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boris groys

boris-groys-2015-1 [image]

In the Flow

in-the-flowThe leading art theorist takes on art in the age of the Internet

In the early twentieth century, art and its institutions came under critique from a new democratic and egalitarian spirit. The notion of works of art as sacred objects was decried and subsequently they would be understood merely as things. This meant an attack on realism, as well as on the traditional preservative mission of the museum. Acclaimed art theorist Boris Groys argues this led to the development of “direct realism”: an art that would not produce objects, but practices (from performance art to relational aesthetics) that would not survive. But for more than a century now, every advance in this direction has been quickly followed by new means of preserving art’s distinction.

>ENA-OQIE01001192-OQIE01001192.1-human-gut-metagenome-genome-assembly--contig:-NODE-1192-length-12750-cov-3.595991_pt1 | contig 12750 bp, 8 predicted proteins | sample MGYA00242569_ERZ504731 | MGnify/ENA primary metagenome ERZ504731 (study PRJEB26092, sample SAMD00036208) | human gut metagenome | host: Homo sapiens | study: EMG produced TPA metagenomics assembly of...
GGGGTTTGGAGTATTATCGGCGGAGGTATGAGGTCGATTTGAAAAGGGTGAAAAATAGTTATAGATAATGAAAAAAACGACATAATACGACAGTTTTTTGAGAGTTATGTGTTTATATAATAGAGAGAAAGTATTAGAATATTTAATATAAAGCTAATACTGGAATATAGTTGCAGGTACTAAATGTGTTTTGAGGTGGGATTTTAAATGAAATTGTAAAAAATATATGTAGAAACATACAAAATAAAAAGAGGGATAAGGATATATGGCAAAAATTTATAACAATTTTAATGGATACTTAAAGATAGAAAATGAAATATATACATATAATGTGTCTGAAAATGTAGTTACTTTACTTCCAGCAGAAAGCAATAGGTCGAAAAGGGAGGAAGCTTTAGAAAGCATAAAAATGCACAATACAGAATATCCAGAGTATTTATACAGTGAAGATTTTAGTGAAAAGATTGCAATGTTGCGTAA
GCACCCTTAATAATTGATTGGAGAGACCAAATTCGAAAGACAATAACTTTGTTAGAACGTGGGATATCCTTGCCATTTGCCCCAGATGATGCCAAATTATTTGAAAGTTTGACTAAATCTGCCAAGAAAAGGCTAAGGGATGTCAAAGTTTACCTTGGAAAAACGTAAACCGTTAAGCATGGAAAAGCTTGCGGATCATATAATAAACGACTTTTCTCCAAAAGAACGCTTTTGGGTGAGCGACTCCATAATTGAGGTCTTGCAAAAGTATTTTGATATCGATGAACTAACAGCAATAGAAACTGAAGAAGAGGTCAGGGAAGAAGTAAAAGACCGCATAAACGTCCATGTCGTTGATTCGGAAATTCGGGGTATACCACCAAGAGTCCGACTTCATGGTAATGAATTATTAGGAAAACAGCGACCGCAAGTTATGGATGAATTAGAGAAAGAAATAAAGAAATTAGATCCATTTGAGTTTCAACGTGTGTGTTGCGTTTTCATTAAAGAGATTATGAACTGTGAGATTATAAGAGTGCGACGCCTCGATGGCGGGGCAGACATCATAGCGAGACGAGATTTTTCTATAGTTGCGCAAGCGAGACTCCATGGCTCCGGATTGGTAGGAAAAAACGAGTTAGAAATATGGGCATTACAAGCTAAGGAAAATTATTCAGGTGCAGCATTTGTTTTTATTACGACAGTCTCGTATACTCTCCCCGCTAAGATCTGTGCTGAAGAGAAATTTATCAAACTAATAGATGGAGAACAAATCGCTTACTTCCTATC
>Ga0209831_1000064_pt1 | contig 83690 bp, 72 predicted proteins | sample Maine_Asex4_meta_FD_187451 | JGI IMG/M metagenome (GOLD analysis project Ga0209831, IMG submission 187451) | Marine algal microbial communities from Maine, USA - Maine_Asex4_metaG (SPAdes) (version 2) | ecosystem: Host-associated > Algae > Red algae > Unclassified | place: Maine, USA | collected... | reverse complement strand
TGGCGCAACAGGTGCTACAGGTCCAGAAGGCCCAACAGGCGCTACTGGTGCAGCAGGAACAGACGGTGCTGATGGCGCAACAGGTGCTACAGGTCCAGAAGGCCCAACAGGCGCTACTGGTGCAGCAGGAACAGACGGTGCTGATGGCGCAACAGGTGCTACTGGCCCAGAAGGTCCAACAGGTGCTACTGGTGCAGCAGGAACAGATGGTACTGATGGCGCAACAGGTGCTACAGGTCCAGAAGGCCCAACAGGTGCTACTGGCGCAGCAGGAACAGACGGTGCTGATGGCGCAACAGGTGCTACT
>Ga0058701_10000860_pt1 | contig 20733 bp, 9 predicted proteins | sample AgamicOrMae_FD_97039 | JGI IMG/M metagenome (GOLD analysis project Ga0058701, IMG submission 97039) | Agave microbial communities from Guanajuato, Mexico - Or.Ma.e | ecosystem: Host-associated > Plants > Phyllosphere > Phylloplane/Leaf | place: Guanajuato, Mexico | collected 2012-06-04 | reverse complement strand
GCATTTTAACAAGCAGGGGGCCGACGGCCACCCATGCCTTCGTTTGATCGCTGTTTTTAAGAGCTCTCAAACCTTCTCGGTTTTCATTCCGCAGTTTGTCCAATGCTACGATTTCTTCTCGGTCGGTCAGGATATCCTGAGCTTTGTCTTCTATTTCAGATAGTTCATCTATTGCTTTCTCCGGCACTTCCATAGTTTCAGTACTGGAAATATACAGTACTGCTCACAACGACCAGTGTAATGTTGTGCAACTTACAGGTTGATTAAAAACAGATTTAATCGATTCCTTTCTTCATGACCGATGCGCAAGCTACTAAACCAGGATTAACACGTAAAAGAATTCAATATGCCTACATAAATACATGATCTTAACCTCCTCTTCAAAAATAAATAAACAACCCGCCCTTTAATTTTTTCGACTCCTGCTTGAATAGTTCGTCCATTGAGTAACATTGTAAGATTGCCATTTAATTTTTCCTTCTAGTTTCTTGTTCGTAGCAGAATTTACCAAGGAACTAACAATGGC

In this major new work, Groys charts the paradoxes produced by this tension, and explores art in the age of the thingless medium, the Internet. Groys claims that if the techniques of mechanical reproduction gave us objects without aura, digital production generates aura without objects, transforming all its materials into vanishing markers of the transitory present.


retrieved from :

Artspace article on OOO in the artworld, from April 8

hills_psych027 [image] Hugh McCabe - 2014. This is Hills, from Sweden. Find out more about them here.